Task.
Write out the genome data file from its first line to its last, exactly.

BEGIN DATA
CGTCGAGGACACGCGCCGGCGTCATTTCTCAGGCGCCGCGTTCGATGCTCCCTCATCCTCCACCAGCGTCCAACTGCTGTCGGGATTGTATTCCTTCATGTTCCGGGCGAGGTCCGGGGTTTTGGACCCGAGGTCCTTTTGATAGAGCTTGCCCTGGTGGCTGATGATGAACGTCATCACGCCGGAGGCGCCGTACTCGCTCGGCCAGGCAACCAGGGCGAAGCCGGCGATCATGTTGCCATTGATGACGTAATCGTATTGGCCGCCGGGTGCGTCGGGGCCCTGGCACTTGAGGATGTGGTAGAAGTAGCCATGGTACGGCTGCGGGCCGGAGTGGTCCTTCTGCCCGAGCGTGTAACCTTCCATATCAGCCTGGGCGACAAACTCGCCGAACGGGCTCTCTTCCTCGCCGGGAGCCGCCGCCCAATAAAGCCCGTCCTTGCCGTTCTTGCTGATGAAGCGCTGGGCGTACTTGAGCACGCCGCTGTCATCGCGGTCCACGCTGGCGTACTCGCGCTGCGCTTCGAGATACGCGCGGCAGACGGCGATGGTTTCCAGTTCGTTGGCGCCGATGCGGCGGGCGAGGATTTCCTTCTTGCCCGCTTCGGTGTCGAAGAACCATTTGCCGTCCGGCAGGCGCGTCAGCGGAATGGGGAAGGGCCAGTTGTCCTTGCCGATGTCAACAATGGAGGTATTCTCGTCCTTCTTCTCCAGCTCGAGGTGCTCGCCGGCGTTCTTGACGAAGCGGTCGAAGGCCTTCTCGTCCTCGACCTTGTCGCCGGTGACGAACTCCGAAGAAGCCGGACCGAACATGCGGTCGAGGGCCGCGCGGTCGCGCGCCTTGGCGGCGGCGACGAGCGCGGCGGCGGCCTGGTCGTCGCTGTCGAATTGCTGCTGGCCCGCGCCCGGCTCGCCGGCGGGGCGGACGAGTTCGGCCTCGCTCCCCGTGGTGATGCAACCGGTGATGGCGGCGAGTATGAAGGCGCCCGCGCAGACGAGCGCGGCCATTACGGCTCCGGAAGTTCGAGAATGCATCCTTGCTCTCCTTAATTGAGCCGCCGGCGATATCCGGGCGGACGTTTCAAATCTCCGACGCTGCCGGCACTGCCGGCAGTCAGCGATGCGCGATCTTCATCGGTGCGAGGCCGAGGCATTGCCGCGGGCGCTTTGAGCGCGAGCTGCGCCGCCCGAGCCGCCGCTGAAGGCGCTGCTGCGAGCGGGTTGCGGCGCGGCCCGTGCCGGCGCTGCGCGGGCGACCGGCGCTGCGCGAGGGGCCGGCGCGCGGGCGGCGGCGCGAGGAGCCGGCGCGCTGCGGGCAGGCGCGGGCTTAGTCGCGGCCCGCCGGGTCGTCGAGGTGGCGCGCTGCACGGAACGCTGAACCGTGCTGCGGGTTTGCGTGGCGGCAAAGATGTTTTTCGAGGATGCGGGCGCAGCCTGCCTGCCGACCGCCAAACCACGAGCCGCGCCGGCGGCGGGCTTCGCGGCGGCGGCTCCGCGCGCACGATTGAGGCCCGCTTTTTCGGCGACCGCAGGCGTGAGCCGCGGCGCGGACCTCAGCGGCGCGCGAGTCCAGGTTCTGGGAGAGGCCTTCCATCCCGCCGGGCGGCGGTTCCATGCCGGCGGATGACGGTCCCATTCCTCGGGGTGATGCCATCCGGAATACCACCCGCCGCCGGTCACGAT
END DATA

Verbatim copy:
CGTCGAGGACACGCGCCGGCGTCATTTCTCAGGCGCCGCGTTCGATGCTCCCTCATCCTCCACCAGCGTCCAACTGCTGTCGGGATTGTATTCCTTCATGTTCCGGGCGAGGTCCGGGGTTTTGGACCCGAGGTCCTTTTGATAGAGCTTGCCCTGGTGGCTGATGATGAACGTCATCACGCCGGAGGCGCCGTACTCGCTCGGCCAGGCAACCAGGGCGAAGCCGGCGATCATGTTGCCATTGATGACGTAATCGTATTGGCCGCCGGGTGCGTCGGGGCCCTGGCACTTGAGGATGTGGTAGAAGTAGCCATGGTACGGCTGCGGGCCGGAGTGGTCCTTCTGCCCGAGCGTGTAACCTTCCATATCAGCCTGGGCGACAAACTCGCCGAACGGGCTCTCTTCCTCGCCGGGAGCCGCCGCCCAATAAAGCCCGTCCTTGCCGTTCTTGCTGATGAAGCGCTGGGCGTACTTGAGCACGCCGCTGTCATCGCGGTCCACGCTGGCGTACTCGCGCTGCGCTTCGAGATACGCGCGGCAGACGGCGATGGTTTCCAGTTCGTTGGCGCCGATGCGGCGGGCGAGGATTTCCTTCTTGCCCGCTTCGGTGTCGAAGAACCATTTGCCGTCCGGCAGGCGCGTCAGCGGAATGGGGAAGGGCCAGTTGTCCTTGCCGATGTCAACAATGGAGGTATTCTCGTCCTTCTTCTCCAGCTCGAGGTGCTCGCCGGCGTTCTTGACGAAGCGGTCGAAGGCCTTCTCGTCCTCGACCTTGTCGCCGGTGACGAACTCCGAAGAAGCCGGACCGAACATGCGGTCGAGGGCCGCGCGGTCGCGCGCCTTGGCGGCGGCGACGAGCGCGGCGGCGGCCTGGTCGTCGCTGTCGAATTGCTGCTGGCCCGCGCCCGGCTCGCCGGCGGGGCGGACGAGTTCGGCCTCGCTCCCCGTGGTGATGCAACCGGTGATGGCGGCGAGTATGAAGGCGCCCGCGCAGACGAGCGCGGCCATTACGGCTCCGGAAGTTCGAGAATGCATCCTTGCTCTCCTTAATTGAGCCGCCGGCGATATCCGGGCGGACGTTTCAAATCTCCGACGCTGCCGGCACTGCCGGCAGTCAGCGATGCGCGATCTTCATCGGTGCGAGGCCGAGGCATTGCCGCGGGCGCTTTGAGCGCGAGCTGCGCCGCCCGAGCCGCCGCTGAAGGCGCTGCTGCGAGCGGGTTGCGGCGCGGCCCGTGCCGGCGCTGCGCGGGCGACCGGCGCTGCGCGAGGGGCCGGCGCGCGGGCGGCGGCGCGAGGAGCCGGCGCGCTGCGGGCAGGCGCGGGCTTAGTCGCGGCCCGCCGGGTCGTCGAGGTGGCGCGCTGCACGGAACGCTGAACCGTGCTGCGGGTTTGCGTGGCGGCAAAGATGTTTTTCGAGGATGCGGGCGCAGCCTGCCTGCCGACCGCCAAACCACGAGCCGCGCCGGCGGCGGGCTTCGCGGCGGCGGCTCCGCGCGCACGATTGAGGCCCGCTTTTTCGGCGACCGCAGGCGTGAGCCGCGGCGCGGACCTCAGCGGCGCGCGAGTCCAGGTTCTGGGAGAGGCCTTCCATCCCGCCGGGCGGCGGTTCCATGCCGGCGGATGACGGTCCCATTCCTCGGGGTGATGCCATCCGGAATACCACCCGCCGCCGGTCACGAT